|Amateur historian Carl Steinweg has researched the history of this "crazy quilt,"
crafted in the Reedsburg area by Emma Whiteley in 1886. Christina Beam/Times-Press|
By Christina Beam
Reprinted with permission from the Reedsburg Times-Press
February 2, 2005
REEDSBURG - Carl Steinweg found a patchworked piece of Reedsburg history and art in an unexpected place.
Twenty years ago Steinweg, a lifelong Reedsburg resident, was willed some antiques by an elderly woman. Steinweg had befriended the woman after her husband died, helping her with yard work and other chores, but he didn't know the sort of treasure he would discover in her attic after she passed away.
Packed away in a steamer trunk in the attic of her South Dewey Ave. home, Steinweg found a crazy quilt. Crazy quilts first became popular during the last two decades of the 19th century, and earned their name by being a random assortment of patches and fabrics instead of a traditional quilt pattern. The Victorian-era women who made them sometimes embroidered personal details right into the quilt, resulting in visually bold examples of self-expression.
The quilt Steinweg found is a stunning assortment of randomly shaped patches, with various patterns and textures of fabric, and finely detailed hand-stitched seams. Embroidered throughout the quilt are scenes from nature - a leaping buck, a coiled snake, birds, insects and flowers - and images from everyday life in the last decades of the 19th century - a pitcher, a hammer, men's and ladies' boots in the style of the day, a woman's left hand with a wedding ring.
"It's fantastic," Steinweg mused. "Every piece of handstitching is different. How she came up with all the different ideas..."
One patch of the quilt is embroidered with the name "Emma," and another with the date May 26, 1886. To Steinweg, the quilt's details were like pieces of a puzzle, inspiration for him to patch together the mystery of the quilt and the woman who put so much time, energy and skill into creating it.
Steinweg had some experience in uncovering things from the past. He's an avid collector of Reedsburg-related antiques, books and personal records, and he has documented his own family's genealogy and century-long history in this area.
The trunk that the quilt had been stored in all those years provided some initial answers. In there, Steinweg found two "Reedsburg Graded School" enrollment receipts for the 1882-83 school year with the name Emma Whiteley on them. (Incidentally, school cost $4 per semester that year.)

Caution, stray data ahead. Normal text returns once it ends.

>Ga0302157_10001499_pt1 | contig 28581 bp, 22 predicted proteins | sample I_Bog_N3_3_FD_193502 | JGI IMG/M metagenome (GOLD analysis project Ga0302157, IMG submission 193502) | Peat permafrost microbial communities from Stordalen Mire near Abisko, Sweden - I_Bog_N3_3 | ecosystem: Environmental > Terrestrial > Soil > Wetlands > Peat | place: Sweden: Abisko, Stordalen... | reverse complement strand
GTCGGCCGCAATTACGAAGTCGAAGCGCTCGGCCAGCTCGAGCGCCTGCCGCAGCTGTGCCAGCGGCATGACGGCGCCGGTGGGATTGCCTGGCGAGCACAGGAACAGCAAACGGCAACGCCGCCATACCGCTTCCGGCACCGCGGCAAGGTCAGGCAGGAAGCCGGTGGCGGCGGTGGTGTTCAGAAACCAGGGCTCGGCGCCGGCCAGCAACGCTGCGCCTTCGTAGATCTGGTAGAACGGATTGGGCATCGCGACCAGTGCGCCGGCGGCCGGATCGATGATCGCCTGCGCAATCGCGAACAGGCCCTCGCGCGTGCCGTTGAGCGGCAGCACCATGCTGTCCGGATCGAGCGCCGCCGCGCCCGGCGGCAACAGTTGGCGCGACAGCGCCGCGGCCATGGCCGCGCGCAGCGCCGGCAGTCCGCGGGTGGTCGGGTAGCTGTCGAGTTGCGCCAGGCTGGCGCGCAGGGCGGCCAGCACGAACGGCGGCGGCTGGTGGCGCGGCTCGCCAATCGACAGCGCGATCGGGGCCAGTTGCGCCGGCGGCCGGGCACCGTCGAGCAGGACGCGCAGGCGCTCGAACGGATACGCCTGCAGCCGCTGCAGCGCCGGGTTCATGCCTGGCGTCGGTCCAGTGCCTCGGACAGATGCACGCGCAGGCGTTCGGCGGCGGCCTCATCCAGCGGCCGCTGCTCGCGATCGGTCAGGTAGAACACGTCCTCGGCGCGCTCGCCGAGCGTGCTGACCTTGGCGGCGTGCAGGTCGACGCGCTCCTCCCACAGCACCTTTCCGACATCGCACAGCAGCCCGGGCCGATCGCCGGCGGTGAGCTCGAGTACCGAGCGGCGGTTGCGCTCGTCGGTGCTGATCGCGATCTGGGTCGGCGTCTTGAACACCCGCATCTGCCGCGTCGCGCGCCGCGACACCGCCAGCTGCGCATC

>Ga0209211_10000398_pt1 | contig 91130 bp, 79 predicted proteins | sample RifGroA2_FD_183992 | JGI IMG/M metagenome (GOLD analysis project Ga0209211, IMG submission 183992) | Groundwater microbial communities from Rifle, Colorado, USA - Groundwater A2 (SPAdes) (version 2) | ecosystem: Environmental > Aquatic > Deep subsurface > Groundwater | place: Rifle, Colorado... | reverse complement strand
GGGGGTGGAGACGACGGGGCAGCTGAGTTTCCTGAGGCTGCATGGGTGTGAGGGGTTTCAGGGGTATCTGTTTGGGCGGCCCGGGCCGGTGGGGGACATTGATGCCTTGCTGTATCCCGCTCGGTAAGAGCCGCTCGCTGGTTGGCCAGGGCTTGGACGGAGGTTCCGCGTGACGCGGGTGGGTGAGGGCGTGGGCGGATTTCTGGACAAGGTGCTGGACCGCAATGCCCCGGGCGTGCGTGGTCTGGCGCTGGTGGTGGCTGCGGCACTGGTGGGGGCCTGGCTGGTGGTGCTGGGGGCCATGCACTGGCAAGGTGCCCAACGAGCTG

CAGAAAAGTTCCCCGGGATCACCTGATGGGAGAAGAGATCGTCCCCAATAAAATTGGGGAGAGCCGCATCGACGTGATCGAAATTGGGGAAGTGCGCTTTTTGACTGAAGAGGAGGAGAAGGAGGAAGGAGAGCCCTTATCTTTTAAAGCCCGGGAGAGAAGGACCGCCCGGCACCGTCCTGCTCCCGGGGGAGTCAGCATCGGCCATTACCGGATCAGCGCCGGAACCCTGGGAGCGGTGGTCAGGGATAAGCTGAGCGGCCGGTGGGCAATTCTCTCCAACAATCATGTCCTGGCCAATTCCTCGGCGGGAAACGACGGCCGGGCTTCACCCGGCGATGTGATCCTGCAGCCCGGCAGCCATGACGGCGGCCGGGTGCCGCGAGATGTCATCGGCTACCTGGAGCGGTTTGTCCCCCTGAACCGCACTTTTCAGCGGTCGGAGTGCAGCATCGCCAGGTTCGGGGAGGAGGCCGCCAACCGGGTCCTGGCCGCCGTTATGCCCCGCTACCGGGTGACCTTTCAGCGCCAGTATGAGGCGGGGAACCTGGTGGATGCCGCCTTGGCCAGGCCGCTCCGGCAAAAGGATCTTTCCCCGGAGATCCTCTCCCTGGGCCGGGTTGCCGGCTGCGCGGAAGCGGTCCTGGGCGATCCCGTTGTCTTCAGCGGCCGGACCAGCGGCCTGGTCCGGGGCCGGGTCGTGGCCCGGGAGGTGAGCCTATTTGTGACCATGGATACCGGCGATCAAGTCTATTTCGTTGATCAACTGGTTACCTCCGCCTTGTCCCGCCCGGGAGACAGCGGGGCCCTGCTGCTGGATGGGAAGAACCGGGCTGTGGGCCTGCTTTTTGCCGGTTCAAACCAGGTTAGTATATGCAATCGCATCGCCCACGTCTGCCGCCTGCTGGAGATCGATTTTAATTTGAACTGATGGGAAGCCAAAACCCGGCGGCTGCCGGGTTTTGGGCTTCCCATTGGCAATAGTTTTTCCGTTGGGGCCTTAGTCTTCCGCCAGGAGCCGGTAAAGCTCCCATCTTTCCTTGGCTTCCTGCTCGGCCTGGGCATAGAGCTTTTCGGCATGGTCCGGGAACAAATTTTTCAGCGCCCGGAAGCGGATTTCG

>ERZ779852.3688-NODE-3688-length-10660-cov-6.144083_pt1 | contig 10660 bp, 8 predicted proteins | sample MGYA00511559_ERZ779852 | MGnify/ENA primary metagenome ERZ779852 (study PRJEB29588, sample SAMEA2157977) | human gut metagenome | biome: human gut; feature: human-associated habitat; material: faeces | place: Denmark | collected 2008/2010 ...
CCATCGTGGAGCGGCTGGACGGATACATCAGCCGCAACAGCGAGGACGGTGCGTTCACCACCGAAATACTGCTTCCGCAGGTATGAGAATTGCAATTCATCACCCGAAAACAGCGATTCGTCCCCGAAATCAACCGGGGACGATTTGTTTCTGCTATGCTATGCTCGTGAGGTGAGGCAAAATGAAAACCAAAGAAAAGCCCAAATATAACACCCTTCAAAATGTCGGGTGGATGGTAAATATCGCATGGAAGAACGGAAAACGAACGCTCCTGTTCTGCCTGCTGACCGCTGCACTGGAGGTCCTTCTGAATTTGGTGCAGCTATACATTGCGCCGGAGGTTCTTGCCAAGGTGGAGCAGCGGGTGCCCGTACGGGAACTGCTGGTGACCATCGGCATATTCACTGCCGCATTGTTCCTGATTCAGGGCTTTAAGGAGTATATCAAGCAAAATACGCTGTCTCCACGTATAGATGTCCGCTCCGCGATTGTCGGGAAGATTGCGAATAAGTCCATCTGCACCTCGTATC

With Emma's full name in hand, Steinweg turned to a book his father had given him, "History of Reedsburg and Upper Baraboo Valley," published in 1929. The book included some interesting information on Whiteley: she was originally from Winfield Township, she had been a schoolteacher for many years and she was active in the Women's Christian Temperance Union and the Methodist Church. The book also stated that Emma Whiteley married George Seamans in 1900, a year after Seamans purchased the "Reedsburg Free Press" newspaper, which he was publisher of for 30 years.
This information only inspired Steinweg to investigate more. He referred to an old cemetery register his sister owned, which listed Emma and George as being buried in Greenwood Cemetery. He visited their graves and learned that Emma was born Jan. 26, 1865 and died Jan. 27, 1939.
Although he now knew more about Emma, many questions about the quilt remain that may never be answered. "Why did she never finish the quilt?" Steinweg asked. Although it looks completed from the front, Steinweg said that when he found the quilt it had no backing. He showed it to his daughter, a quilter herself. "She said, 'My, you've really got a prize,'" Steinweg recalled. His daughter carefully applied backing to it, and Steinweg now has it displayed in his home.
Steinweg also wonders why the quilt was in the attic of the house on South Dewey in Reedsburg, since he knew Emma was from Winfield. But he has his own theory on that.
"In those years they didn't have school buses," he said. "In my own mind, I think she was from Winfield Township and she came and boarded here, in that house, to go to school."
What Steinweg can't fathom, however, is why Emma would have left a quilt so beautiful, that she toiled over for so long, to sit in an attic. "She was only 21 years old when she made the quilt," he said, "and didn't marry until she was 35. You would think that once she got married she would want that quilt in her home." He shook his head.
Steinweg is a cautious caretaker. He said he brought the quilt to a local quilting party once, but everyone wanted to handle it. It's astonishingly well preserved for being nearly 120 years old, and Steinweg wants to keep it that way.
He may not be a quilter, but he knows the historic and artistic value of Emma Whiteley's quilt. The quilt would be valuable to collectors but invaluable to Steinweg. "I kept it as a keepsake of my friend," he said.
©2005 Christina Beam and the Reedsburg Times-Press
126 S. Walnut St.
P.O. Box 269
Reedsburg, WI 53959